NATO in Afghanistan: Democratization Warfare, National Narratives, and Budgetary Austerity

| December 2013

This paper explains changes in NATO's nationbuilding strategy for Afghanistan over time as an internal push-and-pull struggle between the major NATO contributors. It distinguishes between he "light footprint" phase, which had numerous problems connected to limited resources and growing insurgency (2003–2008), NATO's adoption of a comprehensive approach (CSPMP) and counterinsurgency (COIN) strategy (2009–2011), the transition and drawdown (2011–2014), and the Enduring Partnership (beyond 2014). The paper explains NATO's drawdown, stressing both increased budgetary strictures compelling decisionmakers to focus on domestic concerns nd predominant national narratives connected to a protracted stabilization effort in Afghanistan.

Paper

Strengthening Global Approaches To Nuclear Security

| July 1, 2013

Despite substantial progress in improving nuclear security in recent years, there is more to be done.  The threats of nuclear theft and terrorism remain very real.  This paper recommends learning from the much stronger national and international efforts in nuclear safety, and in particular taking steps to build international understanding of the threat; establish effective performance objectives; assure performance; train and certify needed personnel; build security culture and exchange best practices; reduce the number of sites that need to be protected; and strengthen the international framework and continue the dialogue once leaders are no longer meeting regularly at the summit level.

Report

The Geopolitics of Natural Gas

| July 2012

Some of the most dramatic energy developments of recent years have been in the realm of natural gas. Huge quantities of unconventional US shale gas are now commercially viable, changing the strategic picture for the United States by making it self-sufficient in natural gas for the foreseeable future. This development alone has reverberated around the globe, causing shifts in patterns of trade and leading other countries in Europe and Asia to explore their own shale gas potential. Such developments are putting pressure on longstanding arrangements, such as oil-linked gas contracts and the separate nature of North American, European, and Asian gas markets, and may lead to strategic shifts, such as the weakening of Russia’s dominance in the European gas market.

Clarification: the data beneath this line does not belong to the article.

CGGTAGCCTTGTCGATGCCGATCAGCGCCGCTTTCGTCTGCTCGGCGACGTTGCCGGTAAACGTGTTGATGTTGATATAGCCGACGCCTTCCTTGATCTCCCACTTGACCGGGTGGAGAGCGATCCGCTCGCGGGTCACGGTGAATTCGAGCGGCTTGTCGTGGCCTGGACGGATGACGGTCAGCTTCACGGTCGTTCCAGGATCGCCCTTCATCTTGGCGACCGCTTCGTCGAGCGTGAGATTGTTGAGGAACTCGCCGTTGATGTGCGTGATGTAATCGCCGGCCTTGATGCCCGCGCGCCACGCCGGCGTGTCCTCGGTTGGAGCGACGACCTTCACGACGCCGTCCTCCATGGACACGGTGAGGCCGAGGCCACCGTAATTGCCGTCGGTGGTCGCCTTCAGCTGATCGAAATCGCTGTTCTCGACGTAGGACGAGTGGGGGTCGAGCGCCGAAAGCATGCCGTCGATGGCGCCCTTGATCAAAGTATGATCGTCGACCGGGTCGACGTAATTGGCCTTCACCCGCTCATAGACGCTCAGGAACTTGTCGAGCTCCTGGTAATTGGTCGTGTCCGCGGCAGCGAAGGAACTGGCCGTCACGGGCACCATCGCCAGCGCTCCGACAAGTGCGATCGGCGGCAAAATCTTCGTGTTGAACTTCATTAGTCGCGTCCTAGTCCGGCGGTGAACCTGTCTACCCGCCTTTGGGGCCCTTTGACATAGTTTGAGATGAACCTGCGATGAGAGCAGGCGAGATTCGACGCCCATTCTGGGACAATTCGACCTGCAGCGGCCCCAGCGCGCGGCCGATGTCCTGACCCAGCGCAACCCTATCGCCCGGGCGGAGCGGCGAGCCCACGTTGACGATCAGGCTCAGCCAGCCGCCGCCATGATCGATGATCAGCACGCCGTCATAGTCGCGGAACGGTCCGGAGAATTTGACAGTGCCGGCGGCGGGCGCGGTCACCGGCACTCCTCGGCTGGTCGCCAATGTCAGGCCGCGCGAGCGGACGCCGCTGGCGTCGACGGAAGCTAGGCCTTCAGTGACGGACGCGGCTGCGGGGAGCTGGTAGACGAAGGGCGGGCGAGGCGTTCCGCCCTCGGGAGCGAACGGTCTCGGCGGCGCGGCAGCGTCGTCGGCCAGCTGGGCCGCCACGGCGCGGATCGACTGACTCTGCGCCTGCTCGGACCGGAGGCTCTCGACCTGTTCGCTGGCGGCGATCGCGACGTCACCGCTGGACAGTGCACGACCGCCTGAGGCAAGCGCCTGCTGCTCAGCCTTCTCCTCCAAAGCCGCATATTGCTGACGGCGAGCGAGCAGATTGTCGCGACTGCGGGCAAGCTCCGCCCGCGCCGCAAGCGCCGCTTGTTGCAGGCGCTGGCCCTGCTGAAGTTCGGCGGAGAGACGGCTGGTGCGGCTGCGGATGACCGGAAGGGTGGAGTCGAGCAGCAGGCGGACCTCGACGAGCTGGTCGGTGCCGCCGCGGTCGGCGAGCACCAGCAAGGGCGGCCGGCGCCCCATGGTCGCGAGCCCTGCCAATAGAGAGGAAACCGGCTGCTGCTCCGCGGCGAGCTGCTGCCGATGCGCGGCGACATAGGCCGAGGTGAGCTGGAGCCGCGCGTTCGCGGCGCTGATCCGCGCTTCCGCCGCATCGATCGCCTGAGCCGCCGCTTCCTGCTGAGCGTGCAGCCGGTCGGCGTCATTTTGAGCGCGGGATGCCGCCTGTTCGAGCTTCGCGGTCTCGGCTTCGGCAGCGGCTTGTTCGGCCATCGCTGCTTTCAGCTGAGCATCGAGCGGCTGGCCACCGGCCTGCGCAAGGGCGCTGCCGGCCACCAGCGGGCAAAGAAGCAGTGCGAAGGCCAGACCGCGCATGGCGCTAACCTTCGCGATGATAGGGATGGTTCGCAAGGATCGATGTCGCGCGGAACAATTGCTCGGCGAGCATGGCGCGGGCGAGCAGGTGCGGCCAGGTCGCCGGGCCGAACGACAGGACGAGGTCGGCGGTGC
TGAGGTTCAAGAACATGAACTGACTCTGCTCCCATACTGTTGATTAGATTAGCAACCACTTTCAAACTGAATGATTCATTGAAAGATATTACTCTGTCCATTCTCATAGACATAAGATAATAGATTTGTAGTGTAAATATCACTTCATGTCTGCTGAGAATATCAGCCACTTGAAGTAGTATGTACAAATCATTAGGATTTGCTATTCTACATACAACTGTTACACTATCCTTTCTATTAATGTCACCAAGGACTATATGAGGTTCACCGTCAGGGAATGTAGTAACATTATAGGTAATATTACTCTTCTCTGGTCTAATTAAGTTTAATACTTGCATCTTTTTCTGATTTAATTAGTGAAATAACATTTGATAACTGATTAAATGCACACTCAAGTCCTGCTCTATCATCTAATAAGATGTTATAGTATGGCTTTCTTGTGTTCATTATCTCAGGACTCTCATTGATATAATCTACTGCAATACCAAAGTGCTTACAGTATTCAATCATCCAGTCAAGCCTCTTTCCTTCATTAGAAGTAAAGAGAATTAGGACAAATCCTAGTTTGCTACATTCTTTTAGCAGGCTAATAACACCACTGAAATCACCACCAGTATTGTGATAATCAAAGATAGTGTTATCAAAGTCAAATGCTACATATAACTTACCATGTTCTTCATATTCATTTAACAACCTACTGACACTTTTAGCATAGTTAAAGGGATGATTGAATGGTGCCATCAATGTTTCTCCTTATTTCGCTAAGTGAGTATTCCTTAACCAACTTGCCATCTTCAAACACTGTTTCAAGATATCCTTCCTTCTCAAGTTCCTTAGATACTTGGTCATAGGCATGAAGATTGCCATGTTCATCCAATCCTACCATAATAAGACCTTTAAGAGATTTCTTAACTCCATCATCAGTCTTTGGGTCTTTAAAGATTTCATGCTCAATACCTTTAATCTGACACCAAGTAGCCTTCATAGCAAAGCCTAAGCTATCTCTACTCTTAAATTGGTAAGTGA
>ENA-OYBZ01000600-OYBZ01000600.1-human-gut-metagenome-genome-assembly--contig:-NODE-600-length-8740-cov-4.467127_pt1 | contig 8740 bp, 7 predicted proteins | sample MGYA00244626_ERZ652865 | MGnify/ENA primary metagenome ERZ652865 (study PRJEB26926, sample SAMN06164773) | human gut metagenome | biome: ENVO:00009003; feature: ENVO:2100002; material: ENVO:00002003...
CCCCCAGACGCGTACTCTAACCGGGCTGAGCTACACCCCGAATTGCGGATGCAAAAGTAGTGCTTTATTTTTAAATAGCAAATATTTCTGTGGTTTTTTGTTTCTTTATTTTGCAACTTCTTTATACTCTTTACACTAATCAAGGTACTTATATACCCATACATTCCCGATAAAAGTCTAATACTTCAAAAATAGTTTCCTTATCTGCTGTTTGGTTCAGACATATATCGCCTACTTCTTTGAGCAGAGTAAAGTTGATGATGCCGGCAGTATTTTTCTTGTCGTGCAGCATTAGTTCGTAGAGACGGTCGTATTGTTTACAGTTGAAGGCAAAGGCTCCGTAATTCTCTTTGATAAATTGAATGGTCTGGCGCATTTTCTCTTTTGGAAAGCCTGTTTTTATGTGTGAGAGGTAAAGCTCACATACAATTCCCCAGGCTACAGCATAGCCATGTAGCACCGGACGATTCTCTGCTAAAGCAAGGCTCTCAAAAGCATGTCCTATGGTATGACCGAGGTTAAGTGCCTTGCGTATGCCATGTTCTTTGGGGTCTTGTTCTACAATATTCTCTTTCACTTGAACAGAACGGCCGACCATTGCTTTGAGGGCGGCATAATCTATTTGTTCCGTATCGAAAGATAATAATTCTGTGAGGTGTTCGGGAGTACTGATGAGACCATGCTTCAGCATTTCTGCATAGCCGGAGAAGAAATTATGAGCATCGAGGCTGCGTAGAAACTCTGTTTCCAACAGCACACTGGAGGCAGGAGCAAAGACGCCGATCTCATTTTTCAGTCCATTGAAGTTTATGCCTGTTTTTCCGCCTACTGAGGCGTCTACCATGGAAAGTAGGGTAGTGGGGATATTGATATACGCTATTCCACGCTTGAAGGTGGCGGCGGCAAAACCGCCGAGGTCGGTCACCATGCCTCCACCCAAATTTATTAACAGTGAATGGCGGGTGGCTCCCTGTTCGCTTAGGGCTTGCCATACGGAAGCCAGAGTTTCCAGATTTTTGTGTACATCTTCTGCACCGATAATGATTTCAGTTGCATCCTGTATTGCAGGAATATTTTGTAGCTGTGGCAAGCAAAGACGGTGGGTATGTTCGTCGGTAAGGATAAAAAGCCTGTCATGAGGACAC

Drax Power Station in the Vale of York, where the Government devised plans for the future of coal-fired power stations and the technology which could be used to massively cut their emissions.

AP Photo/John Giles

Discussion Paper

"Post-Durban Climate Policy Architecture Based on Linkage of Cap-and-Trade Systems"

| July 2012

The outcome of the December 2011 United Nations climate negotiations in Durban, South Africa, provides an important new opportunity to move toward an international climate policy architecture that is capable of delivering broad international participation and significant global CO2 emissions reductions at reasonable cost. This paper addresses an important component of potential climate policy architecture for the post-Durban era: links among independent tradable permit systems for greenhouse gases.